If there's one thing I know, it's that no one pays a premium for generic goods (quite the opposite, in fact). People pay more for products described with words like interoperable, extensible and modular. These words imply greater utility to the end-user. But generic? Have you noticed that generic drugs, sodas, foods, mechanical parts, clothing and, well basically EVERYTHING else is cheaper than named-brand ones? There's a reason for that. People don't pay premiums for generic items. Even if your products are the most generic there are, you can only lose by reminding the customer of that fact. If you doubt that statement, go to a supermarket and look for the word generic. I'll be genuinely surprised if you can find any item labeled as such.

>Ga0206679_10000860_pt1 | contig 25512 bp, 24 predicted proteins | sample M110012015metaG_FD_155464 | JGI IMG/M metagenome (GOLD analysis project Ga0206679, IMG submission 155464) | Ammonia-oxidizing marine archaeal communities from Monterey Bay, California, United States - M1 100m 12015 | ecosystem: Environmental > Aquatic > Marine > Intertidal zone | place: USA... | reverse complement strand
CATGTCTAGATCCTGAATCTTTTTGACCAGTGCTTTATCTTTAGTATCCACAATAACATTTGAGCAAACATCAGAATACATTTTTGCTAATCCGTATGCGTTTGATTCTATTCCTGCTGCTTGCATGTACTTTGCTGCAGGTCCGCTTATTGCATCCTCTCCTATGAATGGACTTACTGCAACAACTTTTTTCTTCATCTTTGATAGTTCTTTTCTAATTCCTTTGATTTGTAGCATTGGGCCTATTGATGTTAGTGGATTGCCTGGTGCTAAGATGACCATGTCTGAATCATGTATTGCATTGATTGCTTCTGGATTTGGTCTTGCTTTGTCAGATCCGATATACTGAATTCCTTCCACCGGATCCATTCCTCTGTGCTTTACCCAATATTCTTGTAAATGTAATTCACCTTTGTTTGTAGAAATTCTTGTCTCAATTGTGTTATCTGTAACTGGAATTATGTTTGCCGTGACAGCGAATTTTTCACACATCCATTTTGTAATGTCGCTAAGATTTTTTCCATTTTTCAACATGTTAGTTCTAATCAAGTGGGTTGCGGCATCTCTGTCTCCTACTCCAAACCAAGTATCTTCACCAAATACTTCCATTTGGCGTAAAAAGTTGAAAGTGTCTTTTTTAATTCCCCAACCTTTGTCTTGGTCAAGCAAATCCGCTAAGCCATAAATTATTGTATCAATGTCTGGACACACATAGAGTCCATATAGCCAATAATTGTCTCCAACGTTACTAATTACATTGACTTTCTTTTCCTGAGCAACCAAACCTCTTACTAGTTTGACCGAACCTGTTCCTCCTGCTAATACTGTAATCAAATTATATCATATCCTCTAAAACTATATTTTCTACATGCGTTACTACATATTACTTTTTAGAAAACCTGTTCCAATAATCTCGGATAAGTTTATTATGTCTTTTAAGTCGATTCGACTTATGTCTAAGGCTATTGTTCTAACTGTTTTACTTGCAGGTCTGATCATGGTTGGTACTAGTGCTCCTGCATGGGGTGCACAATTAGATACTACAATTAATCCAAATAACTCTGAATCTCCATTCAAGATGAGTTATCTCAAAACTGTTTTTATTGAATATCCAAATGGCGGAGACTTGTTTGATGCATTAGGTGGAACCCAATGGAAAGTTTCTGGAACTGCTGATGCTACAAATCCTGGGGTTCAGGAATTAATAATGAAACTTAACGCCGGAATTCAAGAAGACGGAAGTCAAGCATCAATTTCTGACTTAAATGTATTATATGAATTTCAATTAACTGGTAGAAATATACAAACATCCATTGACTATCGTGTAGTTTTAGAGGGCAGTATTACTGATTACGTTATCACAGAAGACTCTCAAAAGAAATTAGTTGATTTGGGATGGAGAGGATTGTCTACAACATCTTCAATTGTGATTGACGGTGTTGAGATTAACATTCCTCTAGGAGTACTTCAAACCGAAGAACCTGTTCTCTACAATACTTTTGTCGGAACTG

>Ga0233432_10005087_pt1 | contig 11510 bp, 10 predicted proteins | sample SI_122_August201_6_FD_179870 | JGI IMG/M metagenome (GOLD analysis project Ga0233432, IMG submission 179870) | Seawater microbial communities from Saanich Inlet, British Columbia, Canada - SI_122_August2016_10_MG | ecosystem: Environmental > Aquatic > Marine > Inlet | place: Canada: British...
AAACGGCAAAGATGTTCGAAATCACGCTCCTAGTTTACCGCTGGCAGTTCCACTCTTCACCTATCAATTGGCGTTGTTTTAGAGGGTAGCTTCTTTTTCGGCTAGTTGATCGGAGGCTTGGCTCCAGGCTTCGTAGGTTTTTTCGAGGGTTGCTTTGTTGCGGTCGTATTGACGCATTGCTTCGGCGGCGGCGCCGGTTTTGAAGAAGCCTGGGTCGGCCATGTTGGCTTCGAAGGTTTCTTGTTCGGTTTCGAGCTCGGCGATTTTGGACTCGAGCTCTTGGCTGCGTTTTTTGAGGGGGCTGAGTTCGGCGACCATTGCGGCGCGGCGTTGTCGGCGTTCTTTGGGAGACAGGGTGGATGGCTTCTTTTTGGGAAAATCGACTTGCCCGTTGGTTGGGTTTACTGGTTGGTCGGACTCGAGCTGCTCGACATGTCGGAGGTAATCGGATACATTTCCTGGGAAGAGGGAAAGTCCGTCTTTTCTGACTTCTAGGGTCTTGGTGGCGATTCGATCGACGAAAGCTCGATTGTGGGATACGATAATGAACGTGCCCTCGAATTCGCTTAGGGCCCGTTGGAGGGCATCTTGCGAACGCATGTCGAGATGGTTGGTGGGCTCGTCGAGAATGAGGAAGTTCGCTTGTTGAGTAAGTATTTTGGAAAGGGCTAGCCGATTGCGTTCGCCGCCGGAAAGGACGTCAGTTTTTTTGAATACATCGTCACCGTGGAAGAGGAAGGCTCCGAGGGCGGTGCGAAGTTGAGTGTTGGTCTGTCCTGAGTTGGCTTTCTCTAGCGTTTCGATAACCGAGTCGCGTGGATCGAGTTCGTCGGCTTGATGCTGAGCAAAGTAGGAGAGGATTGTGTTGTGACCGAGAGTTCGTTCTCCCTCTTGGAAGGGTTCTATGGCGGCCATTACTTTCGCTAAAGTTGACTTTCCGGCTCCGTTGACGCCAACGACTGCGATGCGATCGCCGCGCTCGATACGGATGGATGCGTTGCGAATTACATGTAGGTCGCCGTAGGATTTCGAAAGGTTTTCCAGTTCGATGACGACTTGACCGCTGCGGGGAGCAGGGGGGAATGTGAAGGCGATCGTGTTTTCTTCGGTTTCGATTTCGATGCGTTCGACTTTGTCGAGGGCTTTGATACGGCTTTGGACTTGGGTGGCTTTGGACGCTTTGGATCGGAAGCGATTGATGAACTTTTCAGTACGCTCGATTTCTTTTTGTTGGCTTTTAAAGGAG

Image Has To Be Consistent

I was feeling fairly comfortable envisioning this company as a low cost producer until I remembered that the about page clearly states several areas of expertise, including financial software - a marketspace with customers that are not at all price-sensitive. Why would a firm with high-paying areas of specialty and expert domain knowledge compete primarily on price? My image of the firm became even more muddied when I remembered that the founder's resume listed two decades of experience and titles such as Enterprise Software Architect. Just as I would be confused if someone pitched a Yugo (a cheap eastern European car) by talking about its horsepower, I'm confused by this site. If price is your primary advantage, you need to present evidence that you can build software cheaply, either by listing examples of prior work (with associated price tags), talking about unique rapid development technologies or describing your offshore team that works for pennies on the dollar. If you're focusing on the word cheap, you really need to own that word.